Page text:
He told us we could leave the hut for a five-minute break if we needed it, but I didn’t want to be the only one to cry uncle, so stupidly I stayed. I thought the cooler air from the opening would be all the relief I needed. As we sat, Ricardo passed around pieces of melon and mango and glasses of water. Then a worker brought in a new basket of embers and Ricardo closed us in again. I tried to keep my mind from the Game of Thrones scene where Khaleesi shuts up some baddies in a vault and leaves them to die. The rippling panic when my mind determined to go there and the stinging in my nose were making it hard to breathe again.

I tried to summon up the grit that has allowed me to endure countless bikini waxes.

Ricardo was speaking in heavily accented English now, telling us we were cleansing our bodies of toxins. I tried to summon up the grit that has allowed me to endure countless bikini waxes–some by Russian women who I’m sure once oversaw a Gulag—but in those cases I can see the payoff. What’s the payoff here?

I was flat on the mat again by the time he opened the door at the end of the second session.

Making an Escape

This time I couldn’t help myself; I had to get out of the pit of claustrophobia. I looked at my happy friend and shrugged, then crawled out—the only escapee. I lay on some flagstone, filling my lungs deeply and looking at the stars overhead. When Ricardo brought in the next set of embers, I dragged myself back inside for the last session because I’m way too stubborn to give up.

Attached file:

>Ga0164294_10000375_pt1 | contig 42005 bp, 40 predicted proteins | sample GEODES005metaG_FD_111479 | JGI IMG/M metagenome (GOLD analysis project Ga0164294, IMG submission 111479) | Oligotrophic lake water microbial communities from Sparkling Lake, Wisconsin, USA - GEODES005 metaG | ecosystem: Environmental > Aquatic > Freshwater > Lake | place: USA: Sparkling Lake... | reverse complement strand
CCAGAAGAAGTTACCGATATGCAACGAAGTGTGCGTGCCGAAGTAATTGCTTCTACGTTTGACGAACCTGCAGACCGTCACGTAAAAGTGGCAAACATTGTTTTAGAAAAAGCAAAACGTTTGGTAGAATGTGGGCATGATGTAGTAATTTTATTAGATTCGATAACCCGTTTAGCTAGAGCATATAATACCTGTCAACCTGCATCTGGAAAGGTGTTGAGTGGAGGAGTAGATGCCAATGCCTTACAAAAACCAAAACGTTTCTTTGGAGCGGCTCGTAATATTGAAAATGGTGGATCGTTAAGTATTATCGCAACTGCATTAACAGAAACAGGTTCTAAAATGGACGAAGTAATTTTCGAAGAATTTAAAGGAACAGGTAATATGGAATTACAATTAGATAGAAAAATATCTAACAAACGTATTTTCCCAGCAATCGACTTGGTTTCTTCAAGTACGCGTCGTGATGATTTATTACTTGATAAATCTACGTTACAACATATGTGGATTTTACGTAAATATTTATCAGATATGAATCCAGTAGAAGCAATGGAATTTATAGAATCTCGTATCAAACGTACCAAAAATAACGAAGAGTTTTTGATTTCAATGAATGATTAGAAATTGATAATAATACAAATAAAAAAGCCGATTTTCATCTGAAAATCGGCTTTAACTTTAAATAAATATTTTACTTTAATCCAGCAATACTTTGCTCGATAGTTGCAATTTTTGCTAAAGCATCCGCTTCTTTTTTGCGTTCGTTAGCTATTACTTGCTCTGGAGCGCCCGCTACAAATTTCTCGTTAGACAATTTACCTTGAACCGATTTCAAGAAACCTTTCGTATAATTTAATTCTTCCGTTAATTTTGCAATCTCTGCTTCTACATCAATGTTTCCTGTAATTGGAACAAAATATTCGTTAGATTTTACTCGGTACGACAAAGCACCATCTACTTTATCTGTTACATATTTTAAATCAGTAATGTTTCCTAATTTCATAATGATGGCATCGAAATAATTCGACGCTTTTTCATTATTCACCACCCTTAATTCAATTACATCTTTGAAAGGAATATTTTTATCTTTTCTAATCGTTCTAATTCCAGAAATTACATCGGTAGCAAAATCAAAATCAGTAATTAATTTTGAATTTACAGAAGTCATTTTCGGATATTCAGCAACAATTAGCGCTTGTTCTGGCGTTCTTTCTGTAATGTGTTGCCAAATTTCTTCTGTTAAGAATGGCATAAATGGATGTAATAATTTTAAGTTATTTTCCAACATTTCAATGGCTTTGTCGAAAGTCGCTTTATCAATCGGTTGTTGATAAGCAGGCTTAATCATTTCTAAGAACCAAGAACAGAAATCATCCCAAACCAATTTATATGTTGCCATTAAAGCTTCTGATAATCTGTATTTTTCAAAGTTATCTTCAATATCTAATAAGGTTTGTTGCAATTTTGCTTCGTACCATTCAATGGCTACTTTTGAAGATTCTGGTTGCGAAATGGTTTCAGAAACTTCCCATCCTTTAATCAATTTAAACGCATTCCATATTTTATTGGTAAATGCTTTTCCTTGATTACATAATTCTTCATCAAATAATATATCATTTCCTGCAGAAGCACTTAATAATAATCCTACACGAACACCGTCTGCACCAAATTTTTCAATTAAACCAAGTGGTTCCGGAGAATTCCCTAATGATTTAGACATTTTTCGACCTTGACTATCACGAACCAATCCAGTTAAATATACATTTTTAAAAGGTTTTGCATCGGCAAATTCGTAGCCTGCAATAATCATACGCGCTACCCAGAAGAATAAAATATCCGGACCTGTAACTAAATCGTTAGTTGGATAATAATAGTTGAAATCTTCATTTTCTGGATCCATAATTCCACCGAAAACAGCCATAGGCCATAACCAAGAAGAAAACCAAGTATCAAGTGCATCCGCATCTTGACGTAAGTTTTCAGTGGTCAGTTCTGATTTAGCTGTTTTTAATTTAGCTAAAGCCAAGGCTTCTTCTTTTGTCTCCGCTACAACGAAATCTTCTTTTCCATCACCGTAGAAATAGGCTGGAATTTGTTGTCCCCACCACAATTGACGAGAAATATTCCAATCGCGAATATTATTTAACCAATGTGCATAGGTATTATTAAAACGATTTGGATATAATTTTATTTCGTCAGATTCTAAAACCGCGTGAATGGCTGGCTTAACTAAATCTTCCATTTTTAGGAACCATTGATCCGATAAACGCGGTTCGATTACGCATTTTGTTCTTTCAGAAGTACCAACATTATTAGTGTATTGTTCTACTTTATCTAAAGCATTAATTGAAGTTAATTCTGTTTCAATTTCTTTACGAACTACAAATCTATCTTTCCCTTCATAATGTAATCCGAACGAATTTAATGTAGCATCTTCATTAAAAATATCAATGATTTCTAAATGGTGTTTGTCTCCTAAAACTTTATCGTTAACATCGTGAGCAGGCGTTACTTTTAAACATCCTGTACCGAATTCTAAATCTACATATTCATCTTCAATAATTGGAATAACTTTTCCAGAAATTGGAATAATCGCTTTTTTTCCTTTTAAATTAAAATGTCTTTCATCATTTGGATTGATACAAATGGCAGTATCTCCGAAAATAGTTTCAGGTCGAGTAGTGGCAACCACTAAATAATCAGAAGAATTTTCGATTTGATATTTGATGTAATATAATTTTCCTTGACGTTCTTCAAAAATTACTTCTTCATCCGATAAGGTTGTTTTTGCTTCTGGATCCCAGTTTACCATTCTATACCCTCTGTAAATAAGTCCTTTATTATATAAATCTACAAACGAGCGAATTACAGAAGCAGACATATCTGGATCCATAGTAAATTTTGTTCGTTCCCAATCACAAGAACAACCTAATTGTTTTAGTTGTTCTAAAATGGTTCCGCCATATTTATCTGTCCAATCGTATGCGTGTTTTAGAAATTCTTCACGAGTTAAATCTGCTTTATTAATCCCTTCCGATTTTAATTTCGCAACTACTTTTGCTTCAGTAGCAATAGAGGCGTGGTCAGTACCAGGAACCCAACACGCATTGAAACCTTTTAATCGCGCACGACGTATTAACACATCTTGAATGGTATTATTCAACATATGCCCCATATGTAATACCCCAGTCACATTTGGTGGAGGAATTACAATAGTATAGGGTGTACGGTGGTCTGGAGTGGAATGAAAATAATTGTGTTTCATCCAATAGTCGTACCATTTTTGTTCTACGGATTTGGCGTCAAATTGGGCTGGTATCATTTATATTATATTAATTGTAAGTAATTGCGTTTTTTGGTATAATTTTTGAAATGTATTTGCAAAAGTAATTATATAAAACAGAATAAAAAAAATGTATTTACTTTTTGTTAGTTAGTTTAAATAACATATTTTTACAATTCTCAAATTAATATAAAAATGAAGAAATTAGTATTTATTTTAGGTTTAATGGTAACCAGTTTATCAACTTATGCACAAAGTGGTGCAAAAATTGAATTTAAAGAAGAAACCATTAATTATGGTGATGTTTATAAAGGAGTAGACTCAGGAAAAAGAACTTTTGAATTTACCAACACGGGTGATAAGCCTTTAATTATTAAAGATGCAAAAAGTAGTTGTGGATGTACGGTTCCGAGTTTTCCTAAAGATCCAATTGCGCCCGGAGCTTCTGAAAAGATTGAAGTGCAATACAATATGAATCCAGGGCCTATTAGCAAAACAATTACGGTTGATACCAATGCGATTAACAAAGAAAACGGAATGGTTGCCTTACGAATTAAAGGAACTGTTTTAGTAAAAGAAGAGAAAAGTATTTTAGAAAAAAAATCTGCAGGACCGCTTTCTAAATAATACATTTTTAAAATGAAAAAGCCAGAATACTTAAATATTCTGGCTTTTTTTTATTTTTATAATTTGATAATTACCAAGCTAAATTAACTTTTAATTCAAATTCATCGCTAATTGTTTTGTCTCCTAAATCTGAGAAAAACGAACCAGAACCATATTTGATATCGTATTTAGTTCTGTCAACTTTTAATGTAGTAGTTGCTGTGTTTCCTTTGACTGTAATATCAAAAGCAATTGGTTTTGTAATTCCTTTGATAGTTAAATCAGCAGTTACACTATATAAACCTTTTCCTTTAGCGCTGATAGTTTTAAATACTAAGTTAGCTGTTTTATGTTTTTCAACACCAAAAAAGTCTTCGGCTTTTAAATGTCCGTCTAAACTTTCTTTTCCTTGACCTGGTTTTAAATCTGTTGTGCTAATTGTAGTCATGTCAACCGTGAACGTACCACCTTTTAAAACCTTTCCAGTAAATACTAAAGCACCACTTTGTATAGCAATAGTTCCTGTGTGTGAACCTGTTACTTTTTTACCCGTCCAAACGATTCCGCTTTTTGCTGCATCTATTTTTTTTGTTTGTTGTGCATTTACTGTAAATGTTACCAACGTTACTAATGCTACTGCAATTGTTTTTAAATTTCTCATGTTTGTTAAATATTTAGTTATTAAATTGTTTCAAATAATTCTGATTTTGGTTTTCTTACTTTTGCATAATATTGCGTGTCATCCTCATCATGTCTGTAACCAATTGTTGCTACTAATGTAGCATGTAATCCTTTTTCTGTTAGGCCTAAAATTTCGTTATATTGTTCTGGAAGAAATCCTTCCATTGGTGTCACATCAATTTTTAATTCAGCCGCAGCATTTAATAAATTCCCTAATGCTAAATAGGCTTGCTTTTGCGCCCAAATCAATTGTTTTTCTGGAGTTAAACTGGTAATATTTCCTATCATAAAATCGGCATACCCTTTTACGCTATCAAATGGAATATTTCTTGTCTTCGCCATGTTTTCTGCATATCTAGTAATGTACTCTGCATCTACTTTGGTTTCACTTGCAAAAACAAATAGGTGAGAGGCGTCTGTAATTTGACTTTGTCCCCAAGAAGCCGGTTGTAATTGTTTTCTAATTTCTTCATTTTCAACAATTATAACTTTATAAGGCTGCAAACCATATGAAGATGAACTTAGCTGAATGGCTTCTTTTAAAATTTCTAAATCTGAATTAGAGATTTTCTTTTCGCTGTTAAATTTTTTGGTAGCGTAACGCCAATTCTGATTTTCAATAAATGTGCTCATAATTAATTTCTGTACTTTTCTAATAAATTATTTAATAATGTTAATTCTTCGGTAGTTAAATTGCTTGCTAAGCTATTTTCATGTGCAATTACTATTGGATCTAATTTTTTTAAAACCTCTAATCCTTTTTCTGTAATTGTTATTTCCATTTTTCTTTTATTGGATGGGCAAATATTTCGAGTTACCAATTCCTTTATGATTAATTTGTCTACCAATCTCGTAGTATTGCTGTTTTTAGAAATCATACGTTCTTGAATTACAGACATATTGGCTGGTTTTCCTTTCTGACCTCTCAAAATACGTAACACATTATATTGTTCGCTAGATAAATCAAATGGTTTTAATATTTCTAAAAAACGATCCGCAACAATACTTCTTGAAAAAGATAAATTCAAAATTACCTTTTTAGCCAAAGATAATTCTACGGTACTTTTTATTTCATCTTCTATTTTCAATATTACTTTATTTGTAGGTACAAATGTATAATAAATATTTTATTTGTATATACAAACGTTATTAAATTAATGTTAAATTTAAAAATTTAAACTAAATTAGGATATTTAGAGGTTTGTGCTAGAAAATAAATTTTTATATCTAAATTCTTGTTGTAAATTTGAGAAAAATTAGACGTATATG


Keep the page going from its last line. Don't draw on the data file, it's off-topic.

For this session, I sat near the door trying to get slivers of fresh air through the blankets, like a dog sticking its nose up to a slightly cracked car window. Somehow I made it through one more session, willing myself to not pass out. This time I had to up my self-talk, so instead of bikini waxes, I reminded myself that I’d been through hours of natural childbirth—twice. But again, an imbalance in the payoff.

This time I needed a stronger dose of courage.

Then it was over. The door was open again and we were all instructed to climb out. I made sure I was the first one, scampering on my knees like an eight-month-old after a shiny object.

“I feel clean,” my friend exclaimed with a satisfied sigh.

“I feel sick,” I said, envious of her higher tolerance and higher mental state. The best part of the experience was the plunge in the dark ocean; I swear I heard a sizzle. Exhausted from all that sweating, I headed straight to bed.

In the middle of the night, I threw up twice. I wasn’t sure if it was the lobster or a delayed verdict on my time in that small, dark hellhole. Or my payoff? As I lay on the bathroom floor, I thought how much I preferred this cold tile. I decided the closest I wanted to get to a sweat lodge again is walking by the door of the sauna at the YMCA. My friend would tell you something completely different about the experience, but she’s not writing this story, is she?

Read More: Camino de Santiago: The Walk That Changed an Empty Nester’s Life

A version of this story was published in February 2017. 

By Jeannie Ralston


Submit a Comment

Your email address will not be published. Required fields are marked *

Related Articles

Find your tribe

Connect and join a community of women over 45 who are dedicated to traveling and exploring the world.

Pin It on Pinterest

Share This